Locals don’t like OSU playing on Friday nights


Ohio State could cut into prep games

By Steve Ruman

sports@vindy.com

Poland High athletic director Brian Banfield says he can likely count on one hand the number of Ohio State games he has missed over the course of the last two decades.

“Off the top of my head, I can’t think of any,” Banfield said. “Maybe there was one or two, but I’m not even really sure about that. I’m a fanatic, and if the Buckeyes are playing I am tuning in.”

Next Oct. 18 when Ohio State travels to Northwestern to take on the Wildcats, Banfield will only have access to occasional live updates via his cell phone. That’s because the Buckeyes game will coincide with Poland’s road game at Jefferson.

Ohio State on Tuesday announced that its game at Northwestern, originally slated to be played on a Saturday, was moved ahead one day to accommodate the Big Ten’s Friday Night television package.

This will be Ohio State’s first-ever Friday night conference game. It will also be the school’s first Friday game since the Big Ten Conference’s decision in 2016 to begin playing a handful of Friday night games. At the time, the conference determined that six games each season — three in-conference games and three non-conference games — would be played on Friday nights.

Banfield, along with other area athletic directors and coaches, are not pleased Ohio football fans will have to choose between the Buckeyes and their favorite high school team.

“I’m sad, and a little shocked that Ohio State would allow this to happen,” Banfield said. “Like most others, I have always viewed Friday nights as reserved for high school football. You would like to think that in this region, the college game wouldn’t interfere.

“We’re going to be playing in Ashtabula County. If that (OSU-Northwestern) game has conference title or playoff implications, or if the weather is even slightly bad, fans are going to stay home and tune in to college football.”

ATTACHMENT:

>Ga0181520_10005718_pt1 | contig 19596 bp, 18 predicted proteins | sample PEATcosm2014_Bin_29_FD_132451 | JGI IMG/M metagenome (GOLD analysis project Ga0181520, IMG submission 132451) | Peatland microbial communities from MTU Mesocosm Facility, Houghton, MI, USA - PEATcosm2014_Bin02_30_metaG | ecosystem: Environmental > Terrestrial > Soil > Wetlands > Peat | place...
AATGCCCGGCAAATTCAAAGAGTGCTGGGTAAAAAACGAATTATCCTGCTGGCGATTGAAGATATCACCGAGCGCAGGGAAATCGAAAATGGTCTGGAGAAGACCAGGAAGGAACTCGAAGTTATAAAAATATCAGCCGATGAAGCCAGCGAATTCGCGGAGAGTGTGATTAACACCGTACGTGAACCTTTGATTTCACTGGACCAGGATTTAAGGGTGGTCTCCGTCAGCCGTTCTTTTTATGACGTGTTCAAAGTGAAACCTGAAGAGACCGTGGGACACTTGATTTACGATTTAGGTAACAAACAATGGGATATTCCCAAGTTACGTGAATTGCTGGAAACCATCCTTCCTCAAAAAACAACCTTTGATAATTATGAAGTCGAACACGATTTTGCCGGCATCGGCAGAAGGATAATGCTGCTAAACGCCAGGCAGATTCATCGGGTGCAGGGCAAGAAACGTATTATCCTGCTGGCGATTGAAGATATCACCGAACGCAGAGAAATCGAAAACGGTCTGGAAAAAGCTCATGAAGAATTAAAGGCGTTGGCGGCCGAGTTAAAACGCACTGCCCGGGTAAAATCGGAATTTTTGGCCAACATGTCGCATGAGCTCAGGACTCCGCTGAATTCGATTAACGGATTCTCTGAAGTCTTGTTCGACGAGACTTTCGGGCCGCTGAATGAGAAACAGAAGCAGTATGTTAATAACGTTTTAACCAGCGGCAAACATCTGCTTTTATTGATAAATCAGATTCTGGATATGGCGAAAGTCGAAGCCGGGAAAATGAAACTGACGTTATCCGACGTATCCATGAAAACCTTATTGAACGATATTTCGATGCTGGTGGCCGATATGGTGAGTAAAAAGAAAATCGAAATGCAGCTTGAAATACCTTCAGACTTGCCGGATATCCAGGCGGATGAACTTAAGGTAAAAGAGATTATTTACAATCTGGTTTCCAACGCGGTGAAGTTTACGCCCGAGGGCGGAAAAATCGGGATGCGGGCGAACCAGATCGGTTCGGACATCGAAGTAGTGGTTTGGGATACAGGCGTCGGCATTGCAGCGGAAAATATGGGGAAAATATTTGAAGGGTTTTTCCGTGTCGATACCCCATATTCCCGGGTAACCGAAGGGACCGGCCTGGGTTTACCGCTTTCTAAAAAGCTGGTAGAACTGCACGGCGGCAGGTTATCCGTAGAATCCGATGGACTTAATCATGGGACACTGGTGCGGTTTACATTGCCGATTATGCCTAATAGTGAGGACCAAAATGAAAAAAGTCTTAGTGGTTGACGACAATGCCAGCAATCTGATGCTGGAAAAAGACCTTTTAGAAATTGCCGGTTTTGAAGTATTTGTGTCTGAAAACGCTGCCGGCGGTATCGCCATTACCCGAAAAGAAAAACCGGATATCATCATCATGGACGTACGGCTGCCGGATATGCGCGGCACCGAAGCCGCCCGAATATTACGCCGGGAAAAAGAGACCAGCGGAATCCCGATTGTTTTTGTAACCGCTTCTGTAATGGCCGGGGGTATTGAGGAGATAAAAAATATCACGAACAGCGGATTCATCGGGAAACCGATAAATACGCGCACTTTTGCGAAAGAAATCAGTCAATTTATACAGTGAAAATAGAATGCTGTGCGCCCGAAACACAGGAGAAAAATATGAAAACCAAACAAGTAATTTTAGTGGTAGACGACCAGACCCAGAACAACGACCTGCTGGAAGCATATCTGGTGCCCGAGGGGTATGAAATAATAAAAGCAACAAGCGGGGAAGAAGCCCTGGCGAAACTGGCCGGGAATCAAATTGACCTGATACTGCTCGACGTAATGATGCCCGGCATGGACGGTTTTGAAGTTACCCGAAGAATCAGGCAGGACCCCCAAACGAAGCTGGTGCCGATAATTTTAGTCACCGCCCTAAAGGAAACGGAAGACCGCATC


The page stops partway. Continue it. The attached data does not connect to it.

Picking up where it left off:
Struthers coach Curt Kuntz believes the move “displays a lack of respect for the high school game,” and worries that the six-game Big Ten Friday night package will expand in the future.

“This is simply greed taking over the game,” Kuntz said. “Look, I get it if the Mid American Conference or other mid-majors want to play on Fridays because of exposure. But the Big Ten doesn’t need gimmicks. People schedule weddings around Ohio State games. You could schedule Ohio State on a Sunday morning, and they’ll have an audience.

“I know this much, if Jim Tressel was still at Ohio State, this wouldn’t happen. He understands and respects the game. You would think Ohio State would be at the forefront in expressing its displeasure with Friday night games.”

Niles’ 2019 schedule includes a week eight home game against Hubbard. It will also be senior night at Bo Rein Stadium. Red Dragons coach Jim Parry, an avid Buckeyes fan, said the “money grab” by the Big Ten can hurt the sport at a time when it needs cooperation from all levels.

“It used to be that Saturday was reserved for the college game, Sunday for the NFL, and Fridays were sacred for high school football,” Parry said. “We’re all looking for ways to defend and grow the sport, and this doesn’t help.”

In recent years, some area high school basketball games were moved because their tip-off times conflicted with Ohio State bowl games. Niles athletic director Marc Fritz doesn’t see such a scenario playing out next fall.

“Football is a whole different animal, it’s not as easy to reschedule games just like that,” Fritz said. “Maybe if this was Ohio State versus Michigan you look at playing on a Saturday. But as it is, we’re just going to have to deal with the fact that we’ll be competing against Ohio State in terms of fans.”

Austintown athletic director James Penk said he isn’t worried about the fans, who he says “will find a way to keep tabs on both the high school and college games at the same time.” His concern is with the high school players.

“Ohio State and the Big Ten should be doing whatever it can to reach out and try to bring in that next generation of players and fans, and instead it is creating a situation where the high school players miss the [college] games,” Penk said. “The colleges wouldn’t be happy if the NFL decided to play on Saturdays.”

Western Reserve coach Andy Hake says that “Friday should remain reserved for high school football,” and hopes that the current package of Big Ten Friday games doesn’t expand in the future.

“Friday night lights is a sacred tradition in Ohio,” Hake said. “How much money do these college programs need? And you know that if television ratings are good, it’s only going to open the door for more televised Friday games in the future.”

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